“I don’t believe an accident of birth makes people sisters or brothers. It makes them siblings, gives them mutuality of parentage. Sisterhood and brotherhood is a condition people have to work at.” — Maya Angelou
This is true of all our relationships. If you feel it’s something worth having you have to do the work. Plain and simple. But unlike the remarkable and the sometimes not so remarkable array of people who come into our lives—the lovers, the husbands, the wives, the friends—we don’t get the luxury of handpicking our siblings. The very same people who, in time, will either become our greatest ally or our fiercest enemy.
It’s a tightrope. A never-ending dance between choosing battles and making those necessary concessions in order to get beyond what might now seem like nothing more than petty differences, but then an argument worth the bloodletting.
Yes, our siblings push our buttons. Yes, they point out our mistakes, our frailties, keeping us cast in roles we’d sooner forget. But they are also our champions, our keepers of our childhood, our witnesses, our partners in crime, our press agents, our safety nets, and our non-denominational confessors who not only see us at our best but our worst and still manage to love us anyway.
My sister and I shared more than parentage. We shared a history of moments. Two years and two months apart, we were polar opposites in every way imaginable. She was the good, righteous daughter who wore black shiny shoes and crinoline dresses, while I was the thorn in everyone’s side. The bad seed strutting around in purple sneakers and frayed jeans, very happy just to kick the shit out of her every chance I got, even though she was inches taller and pounds heavier.
But the funny thing was as much as I wanted to wring her neck, in that same breath I always knew she was my world and I was hers. I knew this to be a lifetime companionship that I’d never get anywhere else, from anyone else. And together we were a force. One so powerful standing outside the touch of time shoulder-to-shoulder like granite against the world that the only thing that could possibly cut short this indomitable feeling we had was death. The ultimate disconnect. That tangible never-again thing that happens to you when you want to tell her something and immediately reach for the phone and it dawns on you like a brick to the head she’s not there.
Over the past 30 years, I’ve thought a lot about this religion of siblinghood. From the moment my sister died to now, the whole of it has become a curious obsession, a fraternity which I wanted absolutely no part of. And like most things beyond our control, yet there I was, inducted nevertheless.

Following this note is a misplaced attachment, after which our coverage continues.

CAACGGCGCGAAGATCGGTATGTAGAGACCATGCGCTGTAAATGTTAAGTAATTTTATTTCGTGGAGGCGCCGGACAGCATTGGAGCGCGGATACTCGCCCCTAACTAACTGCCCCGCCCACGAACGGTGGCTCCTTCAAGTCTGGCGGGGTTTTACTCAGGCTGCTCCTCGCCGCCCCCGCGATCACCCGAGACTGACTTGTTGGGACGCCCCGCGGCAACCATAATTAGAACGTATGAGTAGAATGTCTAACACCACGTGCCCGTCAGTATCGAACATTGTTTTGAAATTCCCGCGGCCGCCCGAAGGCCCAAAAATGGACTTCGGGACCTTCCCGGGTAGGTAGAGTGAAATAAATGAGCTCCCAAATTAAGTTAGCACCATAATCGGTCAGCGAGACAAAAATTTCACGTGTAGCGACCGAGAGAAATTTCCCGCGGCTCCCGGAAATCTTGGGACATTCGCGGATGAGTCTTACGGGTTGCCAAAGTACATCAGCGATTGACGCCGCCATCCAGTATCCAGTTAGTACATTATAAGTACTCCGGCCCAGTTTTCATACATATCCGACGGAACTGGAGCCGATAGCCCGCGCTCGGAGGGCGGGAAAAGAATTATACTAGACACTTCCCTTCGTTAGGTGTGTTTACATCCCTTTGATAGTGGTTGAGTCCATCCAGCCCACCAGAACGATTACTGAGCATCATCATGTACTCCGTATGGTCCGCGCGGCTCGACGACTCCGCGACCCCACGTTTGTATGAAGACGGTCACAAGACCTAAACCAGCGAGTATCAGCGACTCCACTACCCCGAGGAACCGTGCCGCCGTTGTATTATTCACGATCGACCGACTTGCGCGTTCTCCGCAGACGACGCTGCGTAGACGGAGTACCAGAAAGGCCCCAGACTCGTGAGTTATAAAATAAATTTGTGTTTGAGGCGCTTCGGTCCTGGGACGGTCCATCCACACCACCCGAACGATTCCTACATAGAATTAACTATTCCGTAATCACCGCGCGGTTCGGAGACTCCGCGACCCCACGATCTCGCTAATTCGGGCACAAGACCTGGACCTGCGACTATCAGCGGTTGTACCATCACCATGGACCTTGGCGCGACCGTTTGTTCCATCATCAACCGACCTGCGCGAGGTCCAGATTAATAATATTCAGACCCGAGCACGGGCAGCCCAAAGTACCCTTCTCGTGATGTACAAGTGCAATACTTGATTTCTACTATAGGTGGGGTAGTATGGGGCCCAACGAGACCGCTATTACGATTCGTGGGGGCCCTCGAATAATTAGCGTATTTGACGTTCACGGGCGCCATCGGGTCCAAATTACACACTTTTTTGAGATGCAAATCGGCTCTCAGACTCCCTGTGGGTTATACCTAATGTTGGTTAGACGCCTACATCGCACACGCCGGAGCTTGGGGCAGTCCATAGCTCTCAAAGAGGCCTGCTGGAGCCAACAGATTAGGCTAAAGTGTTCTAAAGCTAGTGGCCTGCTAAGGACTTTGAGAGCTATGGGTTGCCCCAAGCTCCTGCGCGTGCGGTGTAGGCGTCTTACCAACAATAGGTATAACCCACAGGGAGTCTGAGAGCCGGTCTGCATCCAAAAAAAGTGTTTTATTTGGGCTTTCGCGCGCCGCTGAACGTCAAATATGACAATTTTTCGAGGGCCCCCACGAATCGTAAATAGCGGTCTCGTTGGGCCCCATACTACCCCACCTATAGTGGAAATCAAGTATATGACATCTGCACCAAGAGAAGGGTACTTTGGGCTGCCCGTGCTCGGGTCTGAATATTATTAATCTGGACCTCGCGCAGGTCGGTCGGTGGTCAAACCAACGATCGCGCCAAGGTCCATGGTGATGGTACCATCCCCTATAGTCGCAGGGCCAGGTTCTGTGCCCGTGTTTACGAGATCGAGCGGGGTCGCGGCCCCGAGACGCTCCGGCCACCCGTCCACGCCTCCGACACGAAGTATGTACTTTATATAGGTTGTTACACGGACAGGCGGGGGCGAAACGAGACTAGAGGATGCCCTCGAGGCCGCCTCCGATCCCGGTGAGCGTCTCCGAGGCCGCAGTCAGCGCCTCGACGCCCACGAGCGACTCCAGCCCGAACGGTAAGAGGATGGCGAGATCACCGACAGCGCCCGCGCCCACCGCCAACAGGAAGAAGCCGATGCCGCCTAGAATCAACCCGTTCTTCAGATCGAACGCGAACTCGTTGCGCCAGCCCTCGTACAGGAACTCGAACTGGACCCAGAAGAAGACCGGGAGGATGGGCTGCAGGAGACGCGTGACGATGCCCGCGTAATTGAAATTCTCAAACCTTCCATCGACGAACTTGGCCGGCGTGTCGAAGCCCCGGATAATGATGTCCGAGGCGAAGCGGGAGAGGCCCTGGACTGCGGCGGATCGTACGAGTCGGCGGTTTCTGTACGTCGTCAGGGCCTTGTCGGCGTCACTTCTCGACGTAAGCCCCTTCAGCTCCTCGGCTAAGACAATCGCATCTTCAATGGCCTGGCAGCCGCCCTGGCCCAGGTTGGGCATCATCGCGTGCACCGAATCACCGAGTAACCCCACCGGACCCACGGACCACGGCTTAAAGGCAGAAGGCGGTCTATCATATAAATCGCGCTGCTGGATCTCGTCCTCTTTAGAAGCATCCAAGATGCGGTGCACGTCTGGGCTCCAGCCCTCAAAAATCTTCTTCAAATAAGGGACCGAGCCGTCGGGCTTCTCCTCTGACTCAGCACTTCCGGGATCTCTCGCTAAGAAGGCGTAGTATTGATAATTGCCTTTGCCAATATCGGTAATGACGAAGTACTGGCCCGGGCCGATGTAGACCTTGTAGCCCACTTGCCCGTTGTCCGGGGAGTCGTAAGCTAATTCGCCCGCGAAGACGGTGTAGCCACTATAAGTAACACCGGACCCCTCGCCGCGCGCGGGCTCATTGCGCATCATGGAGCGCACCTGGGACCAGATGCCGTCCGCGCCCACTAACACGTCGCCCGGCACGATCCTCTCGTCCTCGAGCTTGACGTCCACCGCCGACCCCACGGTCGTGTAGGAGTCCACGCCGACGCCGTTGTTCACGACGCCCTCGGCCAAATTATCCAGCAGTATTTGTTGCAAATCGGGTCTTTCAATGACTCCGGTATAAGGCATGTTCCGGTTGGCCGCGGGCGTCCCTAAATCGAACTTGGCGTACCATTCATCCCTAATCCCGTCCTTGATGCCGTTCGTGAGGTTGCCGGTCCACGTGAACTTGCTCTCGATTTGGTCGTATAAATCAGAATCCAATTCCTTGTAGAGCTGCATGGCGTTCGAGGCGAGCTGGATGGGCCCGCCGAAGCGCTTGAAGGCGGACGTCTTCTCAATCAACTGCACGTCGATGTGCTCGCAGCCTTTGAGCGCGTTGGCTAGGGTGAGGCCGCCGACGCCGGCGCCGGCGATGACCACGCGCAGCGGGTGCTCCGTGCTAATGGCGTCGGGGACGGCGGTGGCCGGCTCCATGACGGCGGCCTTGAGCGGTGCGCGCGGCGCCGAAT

Since my sister’s death, nothing has ever been the same. I have never been the same. How could I? I lost my compass, my identity, my alignment to all that I held sacred. I imagine most people tend to believe when we lose a sibling, that relationship no longer needs the care it was once afforded because it no longer exists. Like a root or a flower, it too dies. But the truth is our siblings will always be our siblings. Even when the discernible part of the equation vanishes, that golden thread of “mutuality” we were born with somehow manages to survive beyond those borders familiar and maybe not so familiar.
I loved my sister dearly. I miss her very much still. And admittedly not a single day goes by where thoughts of her don’t drift in unannounced. Sometimes I weep at those thoughts, sometimes I smile. That’s just the way it is. I know in my heart she’ll always be there, but I also can’t help feeling somehow like an orphan cheated by time. Time where all those big things and little things that collectively embody a lifetime of dreams—the trips to faraway destinations, the shopping sprees to stores yet unconquered, the children, the grandchildren—she will never know and I will never get to share.
That’s what I mourn. The passage of time and a life, her life, unfinished.
As human beings, as siblings, as parents, as people bonded together out of necessity or love, the richest moment we could possibly experience together is the moment we’re in. Everything else has either already happened or has not yet been ordained.
But at one time or another, the reality is that we all have to suffer this life alone. And within that state of suffering, we have the option of denying or accepting. Of hating the world or embracing all that was given. Of withering or growing. And every moment we spend trying to decide in which direction we’re headed is a moment toward a better understanding of ourselves and how this tapestry of life wraps around us. Fibers that are intertwined in such a way that with time and with love can and will grow stronger.
All this I’m saying to you now, I’ve said to myself a thousand times. If for no other reason than to remind me that life is a double-edged sword, a salient myriad of things filled with such great beauty and such great sorrow and you can’t have one without the other.
It’s a package deal. Oh yeah, I know this truth better than most, as it’s the same truth that drives me from one day to the next as I struggle along getting this compass of mine realigned, fusing my presence of being back into my life and the lives of those I love. It’s work. Something that doesn’t simply happen overnight. But it’s worth it.
Love is always worth it.